Maidana was trained by Robert Garcia to fight $$$May the way he did. He fought him at a brutal pace (at least for half the fight, he did) and he fought him rough. He fought him and he mauled him. Maidana knew what he was doing. He planned and trained to do it that way.

If anything, it was "Planned Aggression," not "Reckless Spontaneity."

-Randy G.

amayseng says:

I wouldn't call what we saw Marcos Maidana do against Floyd Mayweather "reckless spontaneity."

First of all, "reckless" is fighting without regard for your own safety. Taking three or four shots to land one can be called "reckless." I never saw Maidana as "reckless." Also, aren't all fighters "spontaneous?" They see a punch coming and they block it...they parry it...they slip it...they duck it...they avoid it. A fighter's reaction is spontaneous, born from hours and hours of gym work, pad work, sparring, working with a trainer and watching video of your opponent. To say Maidana fought $$$May with "reckless spontaneity" doesn't agree with my thinking.

Maidana was trained by Robert Garcia to fight $$$May the way he did. He fought him at a brutal pace (at least for half the fight, he did) and he fought him rough. He fought him and he mauled him. Maidana knew what he was doing. He planned and trained to do it that way.

If anything, it was "Planned Aggression," not "Reckless Spontaneity."

-Randy G.


I could not agree more. Like I mentioned in another thread I had said years ago the way to get to Floyd was to hit him in the back, back of the head and rough him up. Now I am not saying to foul illegally but if you think about it is it fair that once you engage Floyd he turns exactly sideways and bends over leaving his side and back as your main target? Hence, should a boxer be able to turn near around so that you can't hit him?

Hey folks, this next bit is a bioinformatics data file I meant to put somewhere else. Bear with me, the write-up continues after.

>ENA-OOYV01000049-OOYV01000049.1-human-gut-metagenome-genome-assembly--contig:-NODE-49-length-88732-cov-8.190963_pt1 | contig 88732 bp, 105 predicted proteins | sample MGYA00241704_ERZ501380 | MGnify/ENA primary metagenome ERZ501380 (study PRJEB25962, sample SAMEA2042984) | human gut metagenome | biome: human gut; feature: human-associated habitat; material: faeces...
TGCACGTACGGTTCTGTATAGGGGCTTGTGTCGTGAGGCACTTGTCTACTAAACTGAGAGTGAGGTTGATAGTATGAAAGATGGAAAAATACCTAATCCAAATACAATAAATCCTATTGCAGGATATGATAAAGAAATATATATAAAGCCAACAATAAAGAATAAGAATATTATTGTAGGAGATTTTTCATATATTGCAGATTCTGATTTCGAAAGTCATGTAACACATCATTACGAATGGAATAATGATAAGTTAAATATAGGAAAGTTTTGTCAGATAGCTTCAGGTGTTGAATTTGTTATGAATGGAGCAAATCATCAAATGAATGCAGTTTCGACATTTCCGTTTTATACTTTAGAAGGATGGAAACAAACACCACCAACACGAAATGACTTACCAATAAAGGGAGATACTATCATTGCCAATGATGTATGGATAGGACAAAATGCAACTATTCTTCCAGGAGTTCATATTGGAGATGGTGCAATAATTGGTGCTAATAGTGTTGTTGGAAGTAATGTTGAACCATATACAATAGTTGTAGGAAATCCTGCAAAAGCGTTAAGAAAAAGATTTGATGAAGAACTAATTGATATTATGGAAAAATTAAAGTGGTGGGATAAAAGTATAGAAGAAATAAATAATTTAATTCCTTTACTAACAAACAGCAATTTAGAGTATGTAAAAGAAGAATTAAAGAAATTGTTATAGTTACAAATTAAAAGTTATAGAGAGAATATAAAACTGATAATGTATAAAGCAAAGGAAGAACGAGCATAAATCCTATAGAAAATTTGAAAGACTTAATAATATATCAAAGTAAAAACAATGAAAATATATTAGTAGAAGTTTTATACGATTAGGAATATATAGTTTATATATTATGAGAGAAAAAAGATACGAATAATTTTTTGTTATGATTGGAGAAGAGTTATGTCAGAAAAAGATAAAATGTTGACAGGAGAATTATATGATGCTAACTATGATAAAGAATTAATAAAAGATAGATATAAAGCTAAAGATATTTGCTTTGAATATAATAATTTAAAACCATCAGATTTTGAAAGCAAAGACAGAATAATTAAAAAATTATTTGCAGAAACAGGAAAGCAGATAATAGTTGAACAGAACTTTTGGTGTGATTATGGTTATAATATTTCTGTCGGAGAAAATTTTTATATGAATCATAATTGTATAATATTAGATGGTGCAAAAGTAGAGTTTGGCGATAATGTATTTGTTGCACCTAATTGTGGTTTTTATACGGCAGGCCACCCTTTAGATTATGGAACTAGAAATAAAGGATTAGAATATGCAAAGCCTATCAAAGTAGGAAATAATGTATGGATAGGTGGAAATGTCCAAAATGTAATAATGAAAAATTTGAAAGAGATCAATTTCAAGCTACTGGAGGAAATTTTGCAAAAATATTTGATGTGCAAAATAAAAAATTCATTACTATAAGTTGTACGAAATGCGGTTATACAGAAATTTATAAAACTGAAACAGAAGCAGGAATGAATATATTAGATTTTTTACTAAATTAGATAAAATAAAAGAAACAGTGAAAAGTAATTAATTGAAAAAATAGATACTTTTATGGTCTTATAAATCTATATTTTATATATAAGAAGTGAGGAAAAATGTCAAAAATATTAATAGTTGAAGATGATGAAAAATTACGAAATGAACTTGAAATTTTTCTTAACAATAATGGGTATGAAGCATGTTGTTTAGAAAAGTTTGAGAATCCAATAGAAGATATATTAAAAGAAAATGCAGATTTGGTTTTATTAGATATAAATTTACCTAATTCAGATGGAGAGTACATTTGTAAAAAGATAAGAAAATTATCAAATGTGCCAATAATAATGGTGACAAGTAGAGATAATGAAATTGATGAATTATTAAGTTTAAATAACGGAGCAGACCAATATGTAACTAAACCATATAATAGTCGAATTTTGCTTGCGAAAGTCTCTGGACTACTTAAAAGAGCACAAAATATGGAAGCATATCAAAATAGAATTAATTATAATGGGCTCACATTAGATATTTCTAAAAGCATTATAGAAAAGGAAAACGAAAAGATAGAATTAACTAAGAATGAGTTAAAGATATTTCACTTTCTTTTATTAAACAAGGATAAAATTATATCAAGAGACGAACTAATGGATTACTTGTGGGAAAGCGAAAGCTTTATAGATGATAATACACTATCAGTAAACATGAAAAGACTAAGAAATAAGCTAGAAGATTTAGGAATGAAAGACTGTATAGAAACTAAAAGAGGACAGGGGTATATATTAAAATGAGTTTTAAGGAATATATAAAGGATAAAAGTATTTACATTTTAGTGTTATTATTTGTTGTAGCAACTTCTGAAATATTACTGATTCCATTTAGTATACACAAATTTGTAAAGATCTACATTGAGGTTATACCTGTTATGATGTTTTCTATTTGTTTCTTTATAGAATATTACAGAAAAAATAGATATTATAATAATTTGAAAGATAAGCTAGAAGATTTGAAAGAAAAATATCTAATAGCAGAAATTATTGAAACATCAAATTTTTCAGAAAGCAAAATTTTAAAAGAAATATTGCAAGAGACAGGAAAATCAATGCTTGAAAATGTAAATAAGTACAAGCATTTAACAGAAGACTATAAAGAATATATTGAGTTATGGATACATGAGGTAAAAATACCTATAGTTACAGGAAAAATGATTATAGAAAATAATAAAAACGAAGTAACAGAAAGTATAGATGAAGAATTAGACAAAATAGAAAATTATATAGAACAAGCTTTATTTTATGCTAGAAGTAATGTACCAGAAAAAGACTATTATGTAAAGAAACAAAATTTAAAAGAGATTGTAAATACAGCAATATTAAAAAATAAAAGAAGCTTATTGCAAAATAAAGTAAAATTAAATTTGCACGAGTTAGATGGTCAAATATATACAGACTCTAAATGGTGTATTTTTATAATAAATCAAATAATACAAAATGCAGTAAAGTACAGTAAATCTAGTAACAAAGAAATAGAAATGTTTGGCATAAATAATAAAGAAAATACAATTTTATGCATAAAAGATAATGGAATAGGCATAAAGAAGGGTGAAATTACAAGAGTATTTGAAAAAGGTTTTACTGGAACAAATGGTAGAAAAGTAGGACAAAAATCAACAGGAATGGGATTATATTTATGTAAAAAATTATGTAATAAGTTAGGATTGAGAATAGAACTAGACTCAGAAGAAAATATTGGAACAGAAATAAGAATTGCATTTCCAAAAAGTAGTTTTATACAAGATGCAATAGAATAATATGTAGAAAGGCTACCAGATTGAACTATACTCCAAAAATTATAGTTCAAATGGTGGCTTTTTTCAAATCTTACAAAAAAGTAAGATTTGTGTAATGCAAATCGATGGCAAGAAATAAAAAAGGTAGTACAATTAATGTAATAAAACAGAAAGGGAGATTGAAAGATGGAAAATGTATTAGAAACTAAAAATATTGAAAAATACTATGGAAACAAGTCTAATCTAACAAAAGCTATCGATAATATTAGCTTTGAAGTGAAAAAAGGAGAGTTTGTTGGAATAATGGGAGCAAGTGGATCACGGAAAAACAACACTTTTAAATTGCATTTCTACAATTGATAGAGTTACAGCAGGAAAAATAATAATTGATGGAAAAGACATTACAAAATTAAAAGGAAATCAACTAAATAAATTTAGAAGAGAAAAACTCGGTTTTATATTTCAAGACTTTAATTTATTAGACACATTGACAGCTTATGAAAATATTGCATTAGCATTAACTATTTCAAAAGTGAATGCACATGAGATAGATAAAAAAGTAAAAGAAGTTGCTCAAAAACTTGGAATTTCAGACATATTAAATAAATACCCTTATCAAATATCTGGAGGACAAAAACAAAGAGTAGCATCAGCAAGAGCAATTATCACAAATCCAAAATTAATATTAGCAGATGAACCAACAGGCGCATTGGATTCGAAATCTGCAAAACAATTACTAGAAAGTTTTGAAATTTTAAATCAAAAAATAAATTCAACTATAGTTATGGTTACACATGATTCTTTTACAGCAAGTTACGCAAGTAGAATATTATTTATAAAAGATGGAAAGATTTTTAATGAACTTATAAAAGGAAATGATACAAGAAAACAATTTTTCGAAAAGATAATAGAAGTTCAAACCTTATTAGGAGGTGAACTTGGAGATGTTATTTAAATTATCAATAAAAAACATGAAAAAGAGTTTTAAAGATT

I say no.

It was no accident that Chino went to the body hard and also brought that overhand right down at almost a 90 degree angle, hey if Floyd puts himself in that vulnerable position then he should deal with be hit in those areas.

Madaina's mindset was that if Floyd fouled, used his elbow, excessively held then he would retaliate every single time and it worked.


I have Chino winning the fight. Rounds 1,2,3,4,6,8, possibly 11 and 12.

But call me crazy.

amayseng says:

The problem is people get romantic about Floyds awesome straight right counter or lead...

However, if Chino lands 12 hard body shots while controlling the pace and Floyd lands 2 fantastic razor right hands, well I still have Chino winning the round.

brownsugar says:

Chino fought a tough fight... Floyd was for forced to absorb the damage without withering and eventually shifted into a higher gear.
But much of what he was doing won't be allowed in a properly officiated rematch. Some of that stuff isn't even legal in the MMA.
chino doesn't need to resort to foul play to be competitive.... If he brings the same intensity in the potential rematch we'll still be treated to a good fight.
I agree with Lampley that although Chino had a goal and a purpose... his methods were somewhat random and spastic...
I also agree in part with what all the previous posters said.
I think we all agree that we'd like to see it again.

Radam G says:

I wouldn't call what we saw Marcos Maidana do against Floyd Mayweather "reckless spontaneity."

First of all, "reckless" is fighting without regard for your own safety. Taking three or four shots to land one can be called "reckless." I never saw Maidana as "reckless." Also, aren't all fighters "spontaneous?" They see a punch coming and they block it...they parry it...they slip it...they duck it...they avoid it. A fighter's reaction is spontaneous, born from hours and hours of gym work, pad work, sparring, working with a trainer and watching video of your opponent. To say Maidana fought $$$May with "reckless spontaneity" doesn't agree with my thinking.